Down With Power Audiobook!

L. Neil Smith's

Number 858, February 7, 2016

A violent revolution is certainly a difficult thing
to control, a limited strategy for change, and is
unlikely to bring about overall good results.

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Annette Hansnaw

A Golden Oldie
by L. Neil Smith
Publisher and Senior Columnist

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Attribute to L. Neil Smith's The Libertarian Enterprise

Before I start this, I want to make one thing clear. The great Ayn Rand was not without her foibles. She used to entertain fleeting enthusiasms, it says here, which she attempted to integrate into her philosophical and political machinery, so that if you didn't like the tap-dancer of the month, say, you were somehow low and unworthy, a second-hander. I'm writing this simply to share something I've run across recently that I think is nifty. If you disagree, it's okay with me.

I have always liked girl singers, especially the pretty ones. I think everybody probably does, because there are a lot of them. No great philosophical significance to it, the universe is a cold, dark place, but it's warmed and lighted here and there by lovelies like my three favorites of the 20th century: Olivia Newton-John, Linda Ronstadt, and especially Maria Muldaur. By accident, I've just discovered the works of a "red hot jazz" canary from the late 1920s and early 1930s named Annette Hanshaw, who flourished in the brief window from 1927 to 1934, and just happened to be a very pretty and photogenic redhead, as a bonus.

Hanshaw, who was considered a "flapper" and also known as "the personality girl", sang in a nice, clear, bright voice at the high end of the alto range. Her elocution was excellent, and she handled the nuances of pitch and rhythm well. She generally avoided a lot of the studied and cloying baby-cuteness of some of the songs of the day, although she couldn't resist it with "I Wanna Be Loved By You" (who could?).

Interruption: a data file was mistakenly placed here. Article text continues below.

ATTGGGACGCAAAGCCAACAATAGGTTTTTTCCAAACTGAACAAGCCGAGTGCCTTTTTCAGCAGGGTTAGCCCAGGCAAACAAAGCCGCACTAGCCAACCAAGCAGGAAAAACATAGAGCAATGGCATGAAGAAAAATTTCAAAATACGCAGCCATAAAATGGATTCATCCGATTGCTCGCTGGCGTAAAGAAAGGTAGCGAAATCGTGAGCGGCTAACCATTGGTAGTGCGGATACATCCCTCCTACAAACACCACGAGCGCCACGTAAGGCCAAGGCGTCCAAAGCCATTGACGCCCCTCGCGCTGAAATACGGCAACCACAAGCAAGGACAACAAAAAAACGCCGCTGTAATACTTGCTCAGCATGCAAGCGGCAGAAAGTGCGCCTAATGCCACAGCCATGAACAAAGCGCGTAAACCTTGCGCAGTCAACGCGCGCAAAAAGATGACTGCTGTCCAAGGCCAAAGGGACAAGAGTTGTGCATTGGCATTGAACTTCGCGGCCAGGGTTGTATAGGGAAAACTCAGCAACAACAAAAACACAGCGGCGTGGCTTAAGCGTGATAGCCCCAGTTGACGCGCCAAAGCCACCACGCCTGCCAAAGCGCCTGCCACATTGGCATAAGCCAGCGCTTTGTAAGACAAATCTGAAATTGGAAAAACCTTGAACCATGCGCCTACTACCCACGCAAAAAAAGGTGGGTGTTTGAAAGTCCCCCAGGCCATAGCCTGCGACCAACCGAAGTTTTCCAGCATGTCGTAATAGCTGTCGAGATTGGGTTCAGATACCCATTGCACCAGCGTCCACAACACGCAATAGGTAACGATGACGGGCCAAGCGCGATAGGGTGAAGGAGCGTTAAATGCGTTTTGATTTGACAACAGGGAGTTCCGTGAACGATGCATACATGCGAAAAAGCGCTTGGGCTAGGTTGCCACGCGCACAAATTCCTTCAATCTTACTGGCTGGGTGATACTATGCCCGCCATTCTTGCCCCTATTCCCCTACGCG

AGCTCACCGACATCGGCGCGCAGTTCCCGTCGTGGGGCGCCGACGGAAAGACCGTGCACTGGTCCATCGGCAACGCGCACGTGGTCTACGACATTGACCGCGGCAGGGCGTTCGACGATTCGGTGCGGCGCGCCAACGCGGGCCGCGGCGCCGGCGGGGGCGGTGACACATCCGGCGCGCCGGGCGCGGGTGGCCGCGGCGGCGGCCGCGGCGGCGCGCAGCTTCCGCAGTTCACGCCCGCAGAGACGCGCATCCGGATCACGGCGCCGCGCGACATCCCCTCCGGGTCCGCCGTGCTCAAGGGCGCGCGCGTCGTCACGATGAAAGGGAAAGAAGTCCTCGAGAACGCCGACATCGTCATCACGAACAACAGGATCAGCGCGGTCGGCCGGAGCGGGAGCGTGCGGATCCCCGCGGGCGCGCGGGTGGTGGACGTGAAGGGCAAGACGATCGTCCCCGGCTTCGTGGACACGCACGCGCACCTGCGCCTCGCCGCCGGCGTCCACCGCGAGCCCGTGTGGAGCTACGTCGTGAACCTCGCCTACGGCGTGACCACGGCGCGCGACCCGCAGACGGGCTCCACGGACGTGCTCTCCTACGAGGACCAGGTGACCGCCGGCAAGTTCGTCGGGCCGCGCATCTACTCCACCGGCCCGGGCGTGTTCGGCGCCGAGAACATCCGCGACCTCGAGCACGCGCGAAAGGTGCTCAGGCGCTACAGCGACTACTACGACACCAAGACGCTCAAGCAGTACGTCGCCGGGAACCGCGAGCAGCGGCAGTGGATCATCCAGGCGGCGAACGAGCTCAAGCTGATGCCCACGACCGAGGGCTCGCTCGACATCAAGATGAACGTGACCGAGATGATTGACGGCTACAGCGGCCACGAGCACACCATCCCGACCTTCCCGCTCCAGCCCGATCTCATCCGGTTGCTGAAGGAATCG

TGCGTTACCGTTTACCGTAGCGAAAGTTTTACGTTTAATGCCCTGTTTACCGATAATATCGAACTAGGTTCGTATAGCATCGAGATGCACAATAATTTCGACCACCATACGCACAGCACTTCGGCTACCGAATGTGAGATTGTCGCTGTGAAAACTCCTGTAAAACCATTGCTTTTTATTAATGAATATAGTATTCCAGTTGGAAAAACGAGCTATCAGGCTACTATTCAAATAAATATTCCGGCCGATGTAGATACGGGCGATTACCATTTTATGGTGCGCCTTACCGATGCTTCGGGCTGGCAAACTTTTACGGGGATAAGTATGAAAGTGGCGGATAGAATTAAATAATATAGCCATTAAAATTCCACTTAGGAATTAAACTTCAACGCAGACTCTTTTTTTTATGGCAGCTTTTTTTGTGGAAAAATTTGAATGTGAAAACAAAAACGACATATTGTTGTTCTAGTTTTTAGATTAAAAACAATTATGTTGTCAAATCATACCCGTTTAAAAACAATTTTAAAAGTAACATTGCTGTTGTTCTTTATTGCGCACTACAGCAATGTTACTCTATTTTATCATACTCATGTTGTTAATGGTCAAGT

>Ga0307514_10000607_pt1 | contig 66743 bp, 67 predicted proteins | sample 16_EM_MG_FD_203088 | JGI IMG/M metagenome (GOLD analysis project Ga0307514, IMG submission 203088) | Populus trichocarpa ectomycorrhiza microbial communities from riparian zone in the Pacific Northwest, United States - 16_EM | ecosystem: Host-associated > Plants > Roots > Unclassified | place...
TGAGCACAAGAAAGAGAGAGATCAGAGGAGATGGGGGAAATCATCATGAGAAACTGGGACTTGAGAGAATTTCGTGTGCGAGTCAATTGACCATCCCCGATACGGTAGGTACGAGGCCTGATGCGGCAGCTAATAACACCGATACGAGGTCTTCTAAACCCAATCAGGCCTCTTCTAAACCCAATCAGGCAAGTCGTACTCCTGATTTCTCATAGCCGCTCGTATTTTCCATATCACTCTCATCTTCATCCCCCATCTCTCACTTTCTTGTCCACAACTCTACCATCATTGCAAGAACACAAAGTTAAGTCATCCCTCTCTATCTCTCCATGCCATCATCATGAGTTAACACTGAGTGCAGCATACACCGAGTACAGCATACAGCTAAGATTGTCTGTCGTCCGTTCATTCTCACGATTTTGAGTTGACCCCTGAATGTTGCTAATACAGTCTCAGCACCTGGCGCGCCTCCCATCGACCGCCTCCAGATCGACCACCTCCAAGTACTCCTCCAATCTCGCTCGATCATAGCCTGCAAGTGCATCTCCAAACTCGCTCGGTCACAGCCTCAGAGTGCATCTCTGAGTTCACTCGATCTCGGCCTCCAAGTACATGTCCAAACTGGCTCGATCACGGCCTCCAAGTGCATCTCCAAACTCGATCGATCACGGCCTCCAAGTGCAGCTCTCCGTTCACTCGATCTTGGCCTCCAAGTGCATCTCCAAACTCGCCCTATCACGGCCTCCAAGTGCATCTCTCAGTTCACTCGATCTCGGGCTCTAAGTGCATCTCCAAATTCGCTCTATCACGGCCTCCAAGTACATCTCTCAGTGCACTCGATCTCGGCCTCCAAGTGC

I stumbled upon this music on I Heart Radio (where I sometimes listen to Slim Dusty), but the really great news is that there's a 142-song playlist on Youtube and I can listen to her warble all afternoon long. It's glitchy as hell, however, and full of especially idiotic commercials. I plan next to check what has to offer.

I'm still trying to learn what all she recorded. I'd like to find "I'm Through With Love"; the last time I heard it, Alfalfa was singing it about Darla. The rest of Annette Hanshaw's story is odd, and a bit disappointing to her fans, but not exactly sad. Turns out she hated the record business. She hated making records, and she hated listening to herself. So after seven all-too-short years, she quit and got married. The lucky guy was a record company executive. Annette Hanshaw sang about practically nothing but love, so I sincerely hope she found it.

I also hope she lived happily ever after; she deserved to.

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